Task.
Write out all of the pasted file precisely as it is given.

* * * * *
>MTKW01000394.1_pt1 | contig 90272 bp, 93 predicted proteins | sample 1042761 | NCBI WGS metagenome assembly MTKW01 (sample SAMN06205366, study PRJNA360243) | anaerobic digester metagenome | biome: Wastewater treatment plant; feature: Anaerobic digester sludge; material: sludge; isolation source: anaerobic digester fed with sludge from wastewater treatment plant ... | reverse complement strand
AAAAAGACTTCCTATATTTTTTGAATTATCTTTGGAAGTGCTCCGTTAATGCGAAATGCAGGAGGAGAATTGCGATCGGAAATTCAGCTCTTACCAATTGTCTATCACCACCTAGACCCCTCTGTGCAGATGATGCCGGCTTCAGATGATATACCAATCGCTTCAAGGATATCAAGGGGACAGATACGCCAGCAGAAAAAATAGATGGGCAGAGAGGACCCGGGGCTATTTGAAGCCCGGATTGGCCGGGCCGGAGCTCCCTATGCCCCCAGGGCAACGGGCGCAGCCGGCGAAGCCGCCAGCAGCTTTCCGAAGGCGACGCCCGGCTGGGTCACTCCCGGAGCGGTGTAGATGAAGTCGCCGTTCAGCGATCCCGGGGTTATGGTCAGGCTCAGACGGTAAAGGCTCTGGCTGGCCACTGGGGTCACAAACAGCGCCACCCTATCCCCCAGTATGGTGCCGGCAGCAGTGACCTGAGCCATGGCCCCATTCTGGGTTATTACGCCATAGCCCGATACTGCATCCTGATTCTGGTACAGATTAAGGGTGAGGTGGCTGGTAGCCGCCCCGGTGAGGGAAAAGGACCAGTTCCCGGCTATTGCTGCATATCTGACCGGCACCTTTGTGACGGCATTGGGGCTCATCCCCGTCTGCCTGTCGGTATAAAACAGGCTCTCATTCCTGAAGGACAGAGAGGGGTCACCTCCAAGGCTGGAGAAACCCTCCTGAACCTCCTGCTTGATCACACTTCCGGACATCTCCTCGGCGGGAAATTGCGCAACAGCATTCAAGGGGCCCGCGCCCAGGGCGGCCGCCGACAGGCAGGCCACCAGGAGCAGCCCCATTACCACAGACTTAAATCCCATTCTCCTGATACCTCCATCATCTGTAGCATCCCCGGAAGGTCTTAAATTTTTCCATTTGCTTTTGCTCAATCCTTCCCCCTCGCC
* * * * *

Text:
>MTKW01000394.1_pt1 | contig 90272 bp, 93 predicted proteins | sample 1042761 | NCBI WGS metagenome assembly MTKW01 (sample SAMN06205366, study PRJNA360243) | anaerobic digester metagenome | biome: Wastewater treatment plant; feature: Anaerobic digester sludge; material: sludge; isolation source: anaerobic digester fed with sludge from wastewater treatment plant ... | reverse complement strand
AAAAAGACTTCCTATATTTTTTGAATTATCTTTGGAAGTGCTCCGTTAATGCGAAATGCAGGAGGAGAATTGCGATCGGAAATTCAGCTCTTACCAATTGTCTATCACCACCTAGACCCCTCTGTGCAGATGATGCCGGCTTCAGATGATATACCAATCGCTTCAAGGATATCAAGGGGACAGATACGCCAGCAGAAAAAATAGATGGGCAGAGAGGACCCGGGGCTATTTGAAGCCCGGATTGGCCGGGCCGGAGCTCCCTATGCCCCCAGGGCAACGGGCGCAGCCGGCGAAGCCGCCAGCAGCTTTCCGAAGGCGACGCCCGGCTGGGTCACTCCCGGAGCGGTGTAGATGAAGTCGCCGTTCAGCGATCCCGGGGTTATGGTCAGGCTCAGACGGTAAAGGCTCTGGCTGGCCACTGGGGTCACAAACAGCGCCACCCTATCCCCCAGTATGGTGCCGGCAGCAGTGACCTGAGCCATGGCCCCATTCTGGGTTATTACGCCATAGCCCGATACTGCATCCTGATTCTGGTACAGATTAAGGGTGAGGTGGCTGGTAGCCGCCCCGGTGAGGGAAAAGGACCAGTTCCCGGCTATTGCTGCATATCTGACCGGCACCTTTGTGACGGCATTGGGGCTCATCCCCGTCTGCCTGTCGGTATAAAACAGGCTCTCATTCCTGAAGGACAGAGAGGGGTCACCTCCAAGGCTGGAGAAACCCTCCTGAACCTCCTGCTTGATCACACTTCCGGACATCTCCTCGGCGGGAAATTGCGCAACAGCATTCAAGGGGCCCGCGCCCAGGGCGGCCGCCGACAGGCAGGCCACCAGGAGCAGCCCCATTACCACAGACTTAAATCCCATTCTCCTGATACCTCCATCATCTGTAGCATCCCCGGAAGGTCTTAAATTTTTCCATTTGCTTTTGCTCAATCCTTCCCCCTCGCC